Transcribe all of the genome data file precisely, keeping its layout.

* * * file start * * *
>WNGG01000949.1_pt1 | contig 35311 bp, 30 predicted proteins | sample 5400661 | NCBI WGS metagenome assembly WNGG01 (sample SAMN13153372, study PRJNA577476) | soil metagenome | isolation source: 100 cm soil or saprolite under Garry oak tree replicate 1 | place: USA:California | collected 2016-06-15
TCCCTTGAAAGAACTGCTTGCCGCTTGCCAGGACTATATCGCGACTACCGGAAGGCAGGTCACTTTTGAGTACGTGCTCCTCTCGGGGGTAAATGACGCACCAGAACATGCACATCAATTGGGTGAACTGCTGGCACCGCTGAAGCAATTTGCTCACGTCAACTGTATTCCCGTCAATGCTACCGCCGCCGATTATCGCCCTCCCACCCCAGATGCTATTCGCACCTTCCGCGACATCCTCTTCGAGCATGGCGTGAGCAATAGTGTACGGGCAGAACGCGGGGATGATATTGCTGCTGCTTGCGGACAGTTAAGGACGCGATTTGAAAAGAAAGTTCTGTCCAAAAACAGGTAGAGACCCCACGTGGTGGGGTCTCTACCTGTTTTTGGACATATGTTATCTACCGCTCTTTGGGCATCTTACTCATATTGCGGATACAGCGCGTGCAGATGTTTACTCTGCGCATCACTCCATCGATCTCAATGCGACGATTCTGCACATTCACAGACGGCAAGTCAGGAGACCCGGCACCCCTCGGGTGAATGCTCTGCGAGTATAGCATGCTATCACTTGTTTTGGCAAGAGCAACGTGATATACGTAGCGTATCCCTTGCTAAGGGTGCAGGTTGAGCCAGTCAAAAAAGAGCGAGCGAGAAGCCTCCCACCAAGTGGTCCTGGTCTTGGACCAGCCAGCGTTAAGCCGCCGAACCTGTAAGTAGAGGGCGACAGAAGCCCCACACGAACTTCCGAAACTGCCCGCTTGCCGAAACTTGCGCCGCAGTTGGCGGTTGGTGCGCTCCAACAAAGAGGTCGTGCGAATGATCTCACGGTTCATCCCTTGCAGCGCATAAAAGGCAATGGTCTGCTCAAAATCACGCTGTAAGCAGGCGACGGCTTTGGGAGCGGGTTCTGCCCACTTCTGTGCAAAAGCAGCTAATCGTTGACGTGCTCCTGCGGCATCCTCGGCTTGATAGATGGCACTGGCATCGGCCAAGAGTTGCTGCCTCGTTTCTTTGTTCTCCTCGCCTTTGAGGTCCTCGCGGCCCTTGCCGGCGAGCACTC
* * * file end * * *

>WNGG01000949.1_pt1 | contig 35311 bp, 30 predicted proteins | sample 5400661 | NCBI WGS metagenome assembly WNGG01 (sample SAMN13153372, study PRJNA577476) | soil metagenome | isolation source: 100 cm soil or saprolite under Garry oak tree replicate 1 | place: USA:California | collected 2016-06-15
TCCCTTGAAAGAACTGCTTGCCGCTTGCCAGGACTATATCGCGACTACCGGAAGGCAGGTCACTTTTGAGTACGTGCTCCTCTCGGGGGTAAATGACGCACCAGAACATGCACATCAATTGGGTGAACTGCTGGCACCGCTGAAGCAATTTGCTCACGTCAACTGTATTCCCGTCAATGCTACCGCCGCCGATTATCGCCCTCCCACCCCAGATGCTATTCGCACCTTCCGCGACATCCTCTTCGAGCATGGCGTGAGCAATAGTGTACGGGCAGAACGCGGGGATGATATTGCTGCTGCTTGCGGACAGTTAAGGACGCGATTTGAAAAGAAAGTTCTGTCCAAAAACAGGTAGAGACCCCACGTGGTGGGGTCTCTACCTGTTTTTGGACATATGTTATCTACCGCTCTTTGGGCATCTTACTCATATTGCGGATACAGCGCGTGCAGATGTTTACTCTGCGCATCACTCCATCGATCTCAATGCGACGATTCTGCACATTCACAGACGGCAAGTCAGGAGACCCGGCACCCCTCGGGTGAATGCTCTGCGAGTATAGCATGCTATCACTTGTTTTGGCAAGAGCAACGTGATATACGTAGCGTATCCCTTGCTAAGGGTGCAGGTTGAGCCAGTCAAAAAAGAGCGAGCGAGAAGCCTCCCACCAAGTGGTCCTGGTCTTGGACCAGCCAGCGTTAAGCCGCCGAACCTGTAAGTAGAGGGCGACAGAAGCCCCACACGAACTTCCGAAACTGCCCGCTTGCCGAAACTTGCGCCGCAGTTGGCGGTTGGTGCGCTCCAACAAAGAGGTCGTGCGAATGATCTCACGGTTCATCCCTTGCAGCGCATAAAAGGCAATGGTCTGCTCAAAATCACGCTGTAAGCAGGCGACGGCTTTGGGAGCGGGTTCTGCCCACTTCTGTGCAAAAGCAGCTAATCGTTGACGTGCTCCTGCGGCATCCTCGGCTTGATAGATGGCACTGGCATCGGCCAAGAGTTGCTGCCTCGTTTCTTTGTTCTCCTCGCCTTTGAGGTCCTCGCGGCCCTTGCCGGCGAGCACTC